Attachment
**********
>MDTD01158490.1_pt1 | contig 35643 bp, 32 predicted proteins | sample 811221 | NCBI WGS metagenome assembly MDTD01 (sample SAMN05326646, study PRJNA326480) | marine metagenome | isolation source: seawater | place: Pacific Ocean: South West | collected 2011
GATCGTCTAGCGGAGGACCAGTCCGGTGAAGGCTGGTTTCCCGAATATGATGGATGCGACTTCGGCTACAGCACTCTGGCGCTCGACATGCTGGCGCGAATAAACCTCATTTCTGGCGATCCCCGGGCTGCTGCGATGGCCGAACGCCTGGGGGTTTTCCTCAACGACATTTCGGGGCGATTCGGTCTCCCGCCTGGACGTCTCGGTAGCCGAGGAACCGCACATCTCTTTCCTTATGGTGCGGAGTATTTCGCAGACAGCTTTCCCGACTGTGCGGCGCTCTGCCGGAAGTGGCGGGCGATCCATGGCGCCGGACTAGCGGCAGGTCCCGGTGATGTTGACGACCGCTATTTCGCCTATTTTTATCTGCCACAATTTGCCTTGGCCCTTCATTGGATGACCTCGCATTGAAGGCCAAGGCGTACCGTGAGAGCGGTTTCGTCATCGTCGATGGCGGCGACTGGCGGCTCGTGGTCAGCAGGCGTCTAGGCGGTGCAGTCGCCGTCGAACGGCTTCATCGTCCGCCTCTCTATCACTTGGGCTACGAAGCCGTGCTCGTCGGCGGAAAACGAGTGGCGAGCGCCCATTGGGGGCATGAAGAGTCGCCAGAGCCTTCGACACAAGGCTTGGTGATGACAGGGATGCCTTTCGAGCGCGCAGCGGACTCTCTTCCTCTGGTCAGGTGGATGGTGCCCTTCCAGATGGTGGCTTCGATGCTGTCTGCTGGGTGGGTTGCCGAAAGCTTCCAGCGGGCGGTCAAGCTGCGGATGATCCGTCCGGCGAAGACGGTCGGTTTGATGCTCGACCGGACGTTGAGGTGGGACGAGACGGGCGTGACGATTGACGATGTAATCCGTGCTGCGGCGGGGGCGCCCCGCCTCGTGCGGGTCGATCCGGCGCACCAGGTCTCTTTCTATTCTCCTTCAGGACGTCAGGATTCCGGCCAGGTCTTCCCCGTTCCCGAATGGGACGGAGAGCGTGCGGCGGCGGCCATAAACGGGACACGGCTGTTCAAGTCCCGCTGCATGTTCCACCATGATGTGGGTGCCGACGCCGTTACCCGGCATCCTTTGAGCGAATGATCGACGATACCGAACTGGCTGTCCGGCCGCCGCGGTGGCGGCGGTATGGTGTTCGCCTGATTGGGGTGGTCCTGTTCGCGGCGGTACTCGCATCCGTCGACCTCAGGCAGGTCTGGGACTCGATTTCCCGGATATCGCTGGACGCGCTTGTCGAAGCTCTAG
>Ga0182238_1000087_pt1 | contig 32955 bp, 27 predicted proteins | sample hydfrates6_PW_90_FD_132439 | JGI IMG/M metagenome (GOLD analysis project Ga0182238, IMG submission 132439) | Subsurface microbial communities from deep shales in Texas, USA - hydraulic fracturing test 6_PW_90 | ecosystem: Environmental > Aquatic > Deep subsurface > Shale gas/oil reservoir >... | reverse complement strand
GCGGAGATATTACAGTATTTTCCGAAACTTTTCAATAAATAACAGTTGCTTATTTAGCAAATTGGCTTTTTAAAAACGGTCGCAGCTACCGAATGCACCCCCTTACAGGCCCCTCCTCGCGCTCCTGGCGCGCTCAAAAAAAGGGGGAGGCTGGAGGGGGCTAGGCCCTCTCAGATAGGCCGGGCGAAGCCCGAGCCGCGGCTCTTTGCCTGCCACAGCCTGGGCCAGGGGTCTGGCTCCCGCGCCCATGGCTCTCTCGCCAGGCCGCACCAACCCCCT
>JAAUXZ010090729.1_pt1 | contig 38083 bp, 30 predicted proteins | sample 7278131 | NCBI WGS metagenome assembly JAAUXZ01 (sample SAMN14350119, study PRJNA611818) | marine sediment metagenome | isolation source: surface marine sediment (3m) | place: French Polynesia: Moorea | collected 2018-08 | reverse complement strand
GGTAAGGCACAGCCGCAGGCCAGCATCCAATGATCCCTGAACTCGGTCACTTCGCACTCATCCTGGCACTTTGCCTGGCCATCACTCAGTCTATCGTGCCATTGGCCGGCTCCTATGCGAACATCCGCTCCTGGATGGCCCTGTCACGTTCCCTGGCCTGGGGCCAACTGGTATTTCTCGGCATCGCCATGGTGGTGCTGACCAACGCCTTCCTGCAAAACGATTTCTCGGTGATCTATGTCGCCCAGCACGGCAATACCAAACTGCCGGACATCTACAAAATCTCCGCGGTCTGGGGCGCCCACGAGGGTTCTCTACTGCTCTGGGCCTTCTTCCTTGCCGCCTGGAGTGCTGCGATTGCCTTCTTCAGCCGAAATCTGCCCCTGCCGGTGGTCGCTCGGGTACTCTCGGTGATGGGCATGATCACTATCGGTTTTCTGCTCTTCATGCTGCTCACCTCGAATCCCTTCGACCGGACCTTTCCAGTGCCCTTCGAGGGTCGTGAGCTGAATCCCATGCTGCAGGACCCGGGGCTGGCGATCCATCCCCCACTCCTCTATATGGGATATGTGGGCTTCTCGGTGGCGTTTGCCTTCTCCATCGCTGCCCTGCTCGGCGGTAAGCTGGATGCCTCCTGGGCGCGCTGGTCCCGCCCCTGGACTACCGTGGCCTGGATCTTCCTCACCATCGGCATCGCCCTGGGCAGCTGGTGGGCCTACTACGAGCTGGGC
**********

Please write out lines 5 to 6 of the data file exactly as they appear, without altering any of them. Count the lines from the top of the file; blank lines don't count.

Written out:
>JAAUXZ010090729.1_pt1 | contig 38083 bp, 30 predicted proteins | sample 7278131 | NCBI WGS metagenome assembly JAAUXZ01 (sample SAMN14350119, study PRJNA611818) | marine sediment metagenome | isolation source: surface marine sediment (3m) | place: French Polynesia: Moorea | collected 2018-08 | reverse complement strand
GGTAAGGCACAGCCGCAGGCCAGCATCCAATGATCCCTGAACTCGGTCACTTCGCACTCATCCTGGCACTTTGCCTGGCCATCACTCAGTCTATCGTGCCATTGGCCGGCTCCTATGCGAACATCCGCTCCTGGATGGCCCTGTCACGTTCCCTGGCCTGGGGCCAACTGGTATTTCTCGGCATCGCCATGGTGGTGCTGACCAACGCCTTCCTGCAAAACGATTTCTCGGTGATCTATGTCGCCCAGCACGGCAATACCAAACTGCCGGACATCTACAAAATCTCCGCGGTCTGGGGCGCCCACGAGGGTTCTCTACTGCTCTGGGCCTTCTTCCTTGCCGCCTGGAGTGCTGCGATTGCCTTCTTCAGCCGAAATCTGCCCCTGCCGGTGGTCGCTCGGGTACTCTCGGTGATGGGCATGATCACTATCGGTTTTCTGCTCTTCATGCTGCTCACCTCGAATCCCTTCGACCGGACCTTTCCAGTGCCCTTCGAGGGTCGTGAGCTGAATCCCATGCTGCAGGACCCGGGGCTGGCGATCCATCCCCCACTCCTCTATATGGGATATGTGGGCTTCTCGGTGGCGTTTGCCTTCTCCATCGCTGCCCTGCTCGGCGGTAAGCTGGATGCCTCCTGGGCGCGCTGGTCCCGCCCCTGGACTACCGTGGCCTGGATCTTCCTCACCATCGGCATCGCCCTGGGCAGCTGGTGGGCCTACTACGAGCTGGGC